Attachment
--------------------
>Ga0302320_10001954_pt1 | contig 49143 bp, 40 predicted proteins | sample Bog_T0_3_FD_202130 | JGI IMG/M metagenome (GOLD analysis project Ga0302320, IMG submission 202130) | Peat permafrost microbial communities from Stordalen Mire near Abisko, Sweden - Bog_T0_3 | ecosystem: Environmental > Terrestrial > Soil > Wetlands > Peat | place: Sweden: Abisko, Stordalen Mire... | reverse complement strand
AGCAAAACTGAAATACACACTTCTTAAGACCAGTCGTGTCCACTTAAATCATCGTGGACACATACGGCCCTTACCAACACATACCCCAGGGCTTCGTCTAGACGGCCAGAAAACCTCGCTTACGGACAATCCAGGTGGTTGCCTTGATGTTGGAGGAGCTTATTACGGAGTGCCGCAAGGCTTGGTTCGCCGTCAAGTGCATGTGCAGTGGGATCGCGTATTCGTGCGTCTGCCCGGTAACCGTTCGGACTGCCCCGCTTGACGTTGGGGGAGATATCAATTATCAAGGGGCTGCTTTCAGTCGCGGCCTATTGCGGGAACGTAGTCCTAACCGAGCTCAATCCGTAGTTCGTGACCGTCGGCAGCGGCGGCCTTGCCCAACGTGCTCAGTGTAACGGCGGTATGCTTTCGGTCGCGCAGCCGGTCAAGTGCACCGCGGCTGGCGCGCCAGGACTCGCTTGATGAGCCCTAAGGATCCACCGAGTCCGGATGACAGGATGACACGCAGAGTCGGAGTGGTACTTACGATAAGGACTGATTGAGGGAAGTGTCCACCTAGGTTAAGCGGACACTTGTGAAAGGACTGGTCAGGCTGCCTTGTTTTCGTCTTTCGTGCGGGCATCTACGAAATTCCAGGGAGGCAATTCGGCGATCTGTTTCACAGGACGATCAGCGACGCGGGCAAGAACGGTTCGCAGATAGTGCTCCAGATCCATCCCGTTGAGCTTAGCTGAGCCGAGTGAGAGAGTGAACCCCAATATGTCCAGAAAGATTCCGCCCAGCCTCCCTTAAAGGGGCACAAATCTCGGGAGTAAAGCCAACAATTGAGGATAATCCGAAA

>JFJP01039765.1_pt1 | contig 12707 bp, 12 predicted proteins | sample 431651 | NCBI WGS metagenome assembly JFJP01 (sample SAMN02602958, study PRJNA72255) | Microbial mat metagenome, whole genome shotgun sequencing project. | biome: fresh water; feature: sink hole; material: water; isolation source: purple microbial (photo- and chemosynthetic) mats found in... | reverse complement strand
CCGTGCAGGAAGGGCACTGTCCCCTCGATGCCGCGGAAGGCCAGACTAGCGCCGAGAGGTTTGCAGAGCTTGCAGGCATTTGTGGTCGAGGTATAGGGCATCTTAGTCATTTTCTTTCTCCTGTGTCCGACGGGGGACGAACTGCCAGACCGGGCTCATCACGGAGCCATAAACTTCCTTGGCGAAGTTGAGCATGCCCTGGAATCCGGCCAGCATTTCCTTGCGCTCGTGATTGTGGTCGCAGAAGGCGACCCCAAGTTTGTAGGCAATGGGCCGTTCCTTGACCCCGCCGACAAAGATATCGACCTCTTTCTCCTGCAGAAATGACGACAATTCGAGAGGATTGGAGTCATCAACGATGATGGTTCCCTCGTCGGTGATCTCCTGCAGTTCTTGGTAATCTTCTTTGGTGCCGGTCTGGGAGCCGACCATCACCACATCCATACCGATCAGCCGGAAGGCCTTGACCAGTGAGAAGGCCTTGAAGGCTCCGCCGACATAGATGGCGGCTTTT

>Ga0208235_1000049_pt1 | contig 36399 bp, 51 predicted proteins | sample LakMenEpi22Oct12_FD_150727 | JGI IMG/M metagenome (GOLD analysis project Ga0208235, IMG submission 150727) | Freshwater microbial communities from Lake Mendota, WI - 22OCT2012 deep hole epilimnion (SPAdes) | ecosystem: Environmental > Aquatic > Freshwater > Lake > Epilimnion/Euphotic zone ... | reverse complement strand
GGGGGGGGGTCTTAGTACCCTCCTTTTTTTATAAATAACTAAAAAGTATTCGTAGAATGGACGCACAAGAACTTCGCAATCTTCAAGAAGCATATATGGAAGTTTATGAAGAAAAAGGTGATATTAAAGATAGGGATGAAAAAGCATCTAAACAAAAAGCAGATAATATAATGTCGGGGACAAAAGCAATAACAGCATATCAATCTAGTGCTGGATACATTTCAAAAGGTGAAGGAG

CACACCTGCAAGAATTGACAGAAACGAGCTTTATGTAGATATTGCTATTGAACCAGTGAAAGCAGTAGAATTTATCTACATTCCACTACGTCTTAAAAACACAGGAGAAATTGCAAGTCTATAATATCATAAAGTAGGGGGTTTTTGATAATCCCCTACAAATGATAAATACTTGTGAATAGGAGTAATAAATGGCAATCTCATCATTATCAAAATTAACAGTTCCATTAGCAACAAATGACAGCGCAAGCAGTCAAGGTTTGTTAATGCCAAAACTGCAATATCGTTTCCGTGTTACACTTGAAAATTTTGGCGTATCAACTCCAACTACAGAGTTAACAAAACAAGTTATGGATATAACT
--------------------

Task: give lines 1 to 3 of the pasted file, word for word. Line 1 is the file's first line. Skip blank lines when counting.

>Ga0302320_10001954_pt1 | contig 49143 bp, 40 predicted proteins | sample Bog_T0_3_FD_202130 | JGI IMG/M metagenome (GOLD analysis project Ga0302320, IMG submission 202130) | Peat permafrost microbial communities from Stordalen Mire near Abisko, Sweden - Bog_T0_3 | ecosystem: Environmental > Terrestrial > Soil > Wetlands > Peat | place: Sweden: Abisko, Stordalen Mire... | reverse complement strand
AGCAAAACTGAAATACACACTTCTTAAGACCAGTCGTGTCCACTTAAATCATCGTGGACACATACGGCCCTTACCAACACATACCCCAGGGCTTCGTCTAGACGGCCAGAAAACCTCGCTTACGGACAATCCAGGTGGTTGCCTTGATGTTGGAGGAGCTTATTACGGAGTGCCGCAAGGCTTGGTTCGCCGTCAAGTGCATGTGCAGTGGGATCGCGTATTCGTGCGTCTGCCCGGTAACCGTTCGGACTGCCCCGCTTGACGTTGGGGGAGATATCAATTATCAAGGGGCTGCTTTCAGTCGCGGCCTATTGCGGGAACGTAGTCCTAACCGAGCTCAATCCGTAGTTCGTGACCGTCGGCAGCGGCGGCCTTGCCCAACGTGCTCAGTGTAACGGCGGTATGCTTTCGGTCGCGCAGCCGGTCAAGTGCACCGCGGCTGGCGCGCCAGGACTCGCTTGATGAGCCCTAAGGATCCACCGAGTCCGGATGACAGGATGACACGCAGAGTCGGAGTGGTACTTACGATAAGGACTGATTGAGGGAAGTGTCCACCTAGGTTAAGCGGACACTTGTGAAAGGACTGGTCAGGCTGCCTTGTTTTCGTCTTTCGTGCGGGCATCTACGAAATTCCAGGGAGGCAATTCGGCGATCTGTTTCACAGGACGATCAGCGACGCGGGCAAGAACGGTTCGCAGATAGTGCTCCAGATCCATCCCGTTGAGCTTAGCTGAGCCGAGTGAGAGAGTGAACCCCAATATGTCCAGAAAGATTCCGCCCAGCCTCCCTTAAAGGGGCACAAATCTCGGGAGTAAAGCCAACAATTGAGGATAATCCGAAA

>JFJP01039765.1_pt1 | contig 12707 bp, 12 predicted proteins | sample 431651 | NCBI WGS metagenome assembly JFJP01 (sample SAMN02602958, study PRJNA72255) | Microbial mat metagenome, whole genome shotgun sequencing project. | biome: fresh water; feature: sink hole; material: water; isolation source: purple microbial (photo- and chemosynthetic) mats found in... | reverse complement strand